Sure enough I got to the Rim Vista trailhead at 1:50, and began my hike down the Meadow Trail at exactly 2:00. Half an hour later, I was at the dam and headed downstream in the grassy canyon. There were some pools of stagnant water, but otherwise, the end of June was taking it's toll on this drainage. The first couple of miles were easy to hike, and as I was cognizant of the time, I was able to keep my speed close to 3mph. Initially, the hiking was flat and grassy, but the vegetation increased, and the use trails became less defined.

    Soon it was a struggle to decide if it was easier to hike next to the dry creek, or just make my way down the rocks in it. Having left the lake far behind, there were no signs of people anywhere, but plenty of signs of wildlife. I startled an elk and its young calf, as well as a rafter of turkey... big, fat, delicious-looking turkey! I was surprised at the number of blue spruce in the canyon, offering a nice contrasting color to the bright green grass and other flora along the creekbed.

    Eventually however, the canyon slowly transitioned from grassy meadow to rocky canyon. The only way forward was to navigate the boulders that fill the creekbed. From time to time, it looked like there was an option for hiking alongside the creek, but every time I tried, the path I had seen ended abruptly in deadfall and brush, pushing me back to boulder hopping.

    Knowing I was looking for the junction of Willow Springs Canyon, and hoping to be there before 5:30, I pressed forward. A couple of large rockslides and one good landslide along the canyon provided some different views than you typically see in lower elevation canyons in Arizona.

    Finally, it looked like there was some easier hiking on the right bank, so I headed over and found a very well defined wildlife trail through a nice healthy forest. Of course, after 200 yards it ended and I realized I was at the junction of the three canyons. It was exactly 5:00 so I was happy with my time, knowing I had 3 hours of daylight remaining.

    Having studied the satellite photos of the area, I was anticipating that the lower half of Willow Springs Canyon would also be an unpleasant boulder field like Woods Canyon had turned into. I wasn't really looking forward to that, and decided to take a short break, have a sandwich and hydrate before pressing on.

    When I started again, I had not gone 300 yards when the most pleasant thing happened. Suddenly the dry canyon I had been hopping rocks in began to trickle with a little running water. And suddenly more and more! There is no spring marked on the map and yet, the water flow was as impressive as many mountain springs in Arizona! :D What a fantastic surprise!

    The only way to navigate upstream was in the center of the mountain stream, but the rocks are plentiful and getting my feet wet was totally unnecessary. The stream ran over dark black rocks, and the water, though crystal clear, appeared black, juxtaposed against brilliant green grasses and flora. This is still a very rugged and remote area, and the going was slow. Deadfall across the creek, and occasional route-choosing decisions impeded progress from time to time.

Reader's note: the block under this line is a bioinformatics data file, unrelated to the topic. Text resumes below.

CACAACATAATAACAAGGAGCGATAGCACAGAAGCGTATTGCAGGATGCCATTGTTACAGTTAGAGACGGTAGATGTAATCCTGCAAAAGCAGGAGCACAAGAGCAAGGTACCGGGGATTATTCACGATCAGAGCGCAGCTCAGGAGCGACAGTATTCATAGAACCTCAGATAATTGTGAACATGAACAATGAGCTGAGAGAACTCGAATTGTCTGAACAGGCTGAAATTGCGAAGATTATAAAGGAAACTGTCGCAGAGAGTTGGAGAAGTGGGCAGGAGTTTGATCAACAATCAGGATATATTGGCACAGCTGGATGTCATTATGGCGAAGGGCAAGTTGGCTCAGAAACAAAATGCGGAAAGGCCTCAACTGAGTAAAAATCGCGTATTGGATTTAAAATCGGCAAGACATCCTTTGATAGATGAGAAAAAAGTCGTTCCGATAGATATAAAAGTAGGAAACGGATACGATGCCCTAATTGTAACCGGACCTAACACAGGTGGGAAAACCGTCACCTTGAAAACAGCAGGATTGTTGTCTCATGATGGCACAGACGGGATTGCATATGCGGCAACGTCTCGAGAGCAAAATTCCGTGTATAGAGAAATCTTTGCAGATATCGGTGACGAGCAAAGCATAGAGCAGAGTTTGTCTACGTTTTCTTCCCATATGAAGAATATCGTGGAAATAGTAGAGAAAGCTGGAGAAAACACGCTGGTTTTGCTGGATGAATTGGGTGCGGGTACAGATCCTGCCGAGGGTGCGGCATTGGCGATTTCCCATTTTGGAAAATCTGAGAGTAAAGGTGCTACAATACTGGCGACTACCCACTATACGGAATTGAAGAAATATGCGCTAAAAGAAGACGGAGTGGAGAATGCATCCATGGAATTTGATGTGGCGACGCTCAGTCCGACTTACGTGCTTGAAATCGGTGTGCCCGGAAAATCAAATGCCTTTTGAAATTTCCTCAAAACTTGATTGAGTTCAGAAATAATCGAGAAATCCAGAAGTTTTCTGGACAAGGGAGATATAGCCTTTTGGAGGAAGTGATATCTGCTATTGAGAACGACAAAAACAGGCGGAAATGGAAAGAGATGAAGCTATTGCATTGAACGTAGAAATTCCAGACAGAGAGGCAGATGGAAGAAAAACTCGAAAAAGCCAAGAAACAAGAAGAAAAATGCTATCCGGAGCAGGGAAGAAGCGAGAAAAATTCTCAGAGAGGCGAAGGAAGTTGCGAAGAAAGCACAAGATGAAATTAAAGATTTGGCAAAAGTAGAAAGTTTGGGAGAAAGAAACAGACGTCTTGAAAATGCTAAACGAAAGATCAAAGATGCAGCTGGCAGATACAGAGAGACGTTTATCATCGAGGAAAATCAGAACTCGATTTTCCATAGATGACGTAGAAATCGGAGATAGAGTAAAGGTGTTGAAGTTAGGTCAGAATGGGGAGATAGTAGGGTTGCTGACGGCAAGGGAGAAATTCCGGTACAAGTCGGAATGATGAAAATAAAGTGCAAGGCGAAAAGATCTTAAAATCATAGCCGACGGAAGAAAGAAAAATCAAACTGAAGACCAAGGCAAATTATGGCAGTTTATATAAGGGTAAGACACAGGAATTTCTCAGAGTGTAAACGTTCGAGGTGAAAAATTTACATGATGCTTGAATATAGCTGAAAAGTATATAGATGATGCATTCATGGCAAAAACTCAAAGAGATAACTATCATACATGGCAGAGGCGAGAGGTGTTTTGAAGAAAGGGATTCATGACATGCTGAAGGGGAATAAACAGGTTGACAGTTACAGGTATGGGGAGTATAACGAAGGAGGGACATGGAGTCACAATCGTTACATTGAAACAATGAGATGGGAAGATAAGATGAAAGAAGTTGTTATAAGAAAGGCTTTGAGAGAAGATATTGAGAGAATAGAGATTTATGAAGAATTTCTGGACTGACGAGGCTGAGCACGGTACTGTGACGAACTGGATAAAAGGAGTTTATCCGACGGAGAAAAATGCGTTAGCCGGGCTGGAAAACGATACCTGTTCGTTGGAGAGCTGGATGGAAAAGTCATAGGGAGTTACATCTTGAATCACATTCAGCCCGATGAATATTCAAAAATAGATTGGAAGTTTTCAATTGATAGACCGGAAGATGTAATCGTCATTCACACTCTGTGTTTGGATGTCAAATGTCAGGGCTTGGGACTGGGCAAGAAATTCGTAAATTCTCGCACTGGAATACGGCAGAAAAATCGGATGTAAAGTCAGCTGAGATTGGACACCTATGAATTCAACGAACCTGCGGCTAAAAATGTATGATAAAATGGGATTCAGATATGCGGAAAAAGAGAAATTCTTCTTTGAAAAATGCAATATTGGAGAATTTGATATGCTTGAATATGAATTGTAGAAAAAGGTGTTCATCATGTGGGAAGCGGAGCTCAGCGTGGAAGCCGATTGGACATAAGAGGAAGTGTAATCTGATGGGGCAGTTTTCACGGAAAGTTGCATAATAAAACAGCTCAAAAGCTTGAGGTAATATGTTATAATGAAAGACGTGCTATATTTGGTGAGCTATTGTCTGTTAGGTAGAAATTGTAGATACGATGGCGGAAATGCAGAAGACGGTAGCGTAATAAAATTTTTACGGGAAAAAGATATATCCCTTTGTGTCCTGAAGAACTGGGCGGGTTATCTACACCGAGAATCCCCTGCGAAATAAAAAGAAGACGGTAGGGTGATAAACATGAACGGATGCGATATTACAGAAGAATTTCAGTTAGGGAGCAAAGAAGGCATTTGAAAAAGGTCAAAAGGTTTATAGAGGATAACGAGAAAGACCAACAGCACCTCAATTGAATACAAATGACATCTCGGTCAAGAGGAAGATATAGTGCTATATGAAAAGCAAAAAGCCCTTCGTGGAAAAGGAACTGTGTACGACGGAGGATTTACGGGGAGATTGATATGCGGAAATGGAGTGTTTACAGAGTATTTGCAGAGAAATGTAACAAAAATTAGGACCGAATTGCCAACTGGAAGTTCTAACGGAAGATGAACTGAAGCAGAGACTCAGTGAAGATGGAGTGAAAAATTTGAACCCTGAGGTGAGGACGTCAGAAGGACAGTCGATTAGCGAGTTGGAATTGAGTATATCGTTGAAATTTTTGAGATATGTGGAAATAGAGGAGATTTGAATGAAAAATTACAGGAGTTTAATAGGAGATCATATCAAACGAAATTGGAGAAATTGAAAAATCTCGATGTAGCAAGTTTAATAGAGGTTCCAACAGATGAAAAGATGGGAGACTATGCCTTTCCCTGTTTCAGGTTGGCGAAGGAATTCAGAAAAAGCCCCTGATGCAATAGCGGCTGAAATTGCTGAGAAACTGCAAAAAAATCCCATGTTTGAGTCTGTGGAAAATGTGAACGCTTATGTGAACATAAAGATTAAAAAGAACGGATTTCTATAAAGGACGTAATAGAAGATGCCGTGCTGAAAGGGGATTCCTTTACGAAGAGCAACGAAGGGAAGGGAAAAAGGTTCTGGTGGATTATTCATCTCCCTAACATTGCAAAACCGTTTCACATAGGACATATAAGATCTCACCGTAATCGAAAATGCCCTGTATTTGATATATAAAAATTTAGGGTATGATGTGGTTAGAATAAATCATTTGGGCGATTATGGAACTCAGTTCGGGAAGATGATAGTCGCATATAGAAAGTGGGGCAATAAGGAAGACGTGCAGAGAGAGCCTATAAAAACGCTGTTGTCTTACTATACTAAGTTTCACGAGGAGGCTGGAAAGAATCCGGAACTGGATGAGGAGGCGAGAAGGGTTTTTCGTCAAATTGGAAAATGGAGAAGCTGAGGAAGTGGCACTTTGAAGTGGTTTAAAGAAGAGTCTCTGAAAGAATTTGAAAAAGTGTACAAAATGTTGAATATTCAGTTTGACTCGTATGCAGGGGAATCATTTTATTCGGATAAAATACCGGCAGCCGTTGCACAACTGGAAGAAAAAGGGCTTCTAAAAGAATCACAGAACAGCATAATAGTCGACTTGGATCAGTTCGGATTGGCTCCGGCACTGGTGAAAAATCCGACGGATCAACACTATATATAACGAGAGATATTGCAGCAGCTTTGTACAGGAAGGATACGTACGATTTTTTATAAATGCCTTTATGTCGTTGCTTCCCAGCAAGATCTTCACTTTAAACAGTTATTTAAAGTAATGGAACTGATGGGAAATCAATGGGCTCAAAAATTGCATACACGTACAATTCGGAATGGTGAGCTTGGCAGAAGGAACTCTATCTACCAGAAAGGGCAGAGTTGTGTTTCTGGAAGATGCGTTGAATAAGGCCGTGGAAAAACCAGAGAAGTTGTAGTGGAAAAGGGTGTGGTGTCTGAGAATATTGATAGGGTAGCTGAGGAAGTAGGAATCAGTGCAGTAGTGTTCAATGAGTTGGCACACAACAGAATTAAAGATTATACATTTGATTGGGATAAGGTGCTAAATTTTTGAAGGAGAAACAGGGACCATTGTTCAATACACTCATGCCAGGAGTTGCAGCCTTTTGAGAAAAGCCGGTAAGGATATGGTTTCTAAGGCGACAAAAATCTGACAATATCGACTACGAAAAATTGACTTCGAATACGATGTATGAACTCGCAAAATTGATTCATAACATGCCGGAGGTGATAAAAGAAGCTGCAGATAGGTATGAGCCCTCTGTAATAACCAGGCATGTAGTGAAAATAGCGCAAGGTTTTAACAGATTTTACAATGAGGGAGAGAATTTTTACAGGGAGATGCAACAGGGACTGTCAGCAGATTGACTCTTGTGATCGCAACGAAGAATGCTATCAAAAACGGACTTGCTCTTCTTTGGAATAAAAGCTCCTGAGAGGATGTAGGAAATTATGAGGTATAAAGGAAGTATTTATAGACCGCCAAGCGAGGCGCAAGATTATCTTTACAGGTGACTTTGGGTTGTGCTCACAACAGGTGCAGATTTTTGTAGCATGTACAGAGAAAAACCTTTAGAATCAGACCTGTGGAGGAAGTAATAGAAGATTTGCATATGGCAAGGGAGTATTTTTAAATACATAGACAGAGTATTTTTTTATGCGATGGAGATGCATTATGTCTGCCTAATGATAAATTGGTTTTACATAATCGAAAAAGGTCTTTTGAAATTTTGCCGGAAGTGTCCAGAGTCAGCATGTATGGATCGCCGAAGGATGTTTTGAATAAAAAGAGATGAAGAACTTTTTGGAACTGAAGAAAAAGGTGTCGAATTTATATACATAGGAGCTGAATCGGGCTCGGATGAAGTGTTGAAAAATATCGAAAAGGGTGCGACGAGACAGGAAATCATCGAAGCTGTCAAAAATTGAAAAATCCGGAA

I startled a big, fat porcupine sitting on a rock in the center of the stream. He stared at me and didn't move. I looked for a way around, but there was no option, so I slowly approached him, calling out for him to move. He slowly waddled his fat butt to the shore and disappeared into the grass. That's my 2nd porcupine sighting in Arizona!

    So I continued upstream for what seemed like forever, but despite getting later in the day, it actually got lighter as the canyon got shallower and the remaining sun was sometimes visible on the trees above me. The canyon suddenly changed complexion, going from a beautiful wooded mountain stream, to a meandering meadow of grass with pools of water and little flow. I figured I was now close to the lake, but I was wrong. The grassy meadow seemed to continue forever, probably because I was now tired and anxious to get back on a familiar trail before daylight was lost.

    Finally I arrived at the dam and climbed up in time to catch beautiful sunset light across Willow Springs Lake. I had to climb two fences to get across the spillway and head for the boat ramp. Anybody else who does this should hike up on the north side of the spillway to avoid the closed areas. I didn't want to retrace my steps, so I opted for the illegal route.

    I now knew I had 4-5 miles back to my truck, but it was familiar territory. There's no established trail between Willow Springs Lake and the FR300 TH for General Crook and Rim Vista trails, and was more of an adventure than I thought it would be, but with the waypoint on my GPS I still found it easily. As darkness set in, I decided to stick to the Crook trail because it is essentially a closed dirt road and I figured I could make better time on that than the Rim Trail. Plus, the fun of the Rim Trail is the view and at night there's not much to see except the annoyance of bright headlights passing you on FR300. Choosing to skip the headlamp, I hiked Crook with only the aid of the nearly-full moon above me.

    So I made it the 3 miles back to the truck in about 45 minutes, arriving just before 9pm. Exhausted, but feeling the accomplishment of a good day! Managed to be in my garage only an hour and 45 minutes later, and bed very shortly thereafter!

    Permit $$

    Map Drive
    Paved - Car Okay

    To hike
    Willow Springs Lake is located about 1 mile north of AZ-260 at the end of the paved FR149. The turn for FR149 and Willow Springs Lake is clearly marked on AZ-260, about 30 miles east of Payson, and one mile east of the Mogollon Rim Visitor Center.

    From PHX, take the AZ-87 (Beeline Hwy) to Payson (appx. 80 miles from Loop 202/AZ-87 junction). In Payson, turn right at the McDonalds and follow signs for AZ-260 toward Show Low. Follow AZ-260 for 30 miles and turn left onto FR149 at clearly marked sign for Willow Springs Lake.
    page created by chumley on Jul 02 2012 11:16 am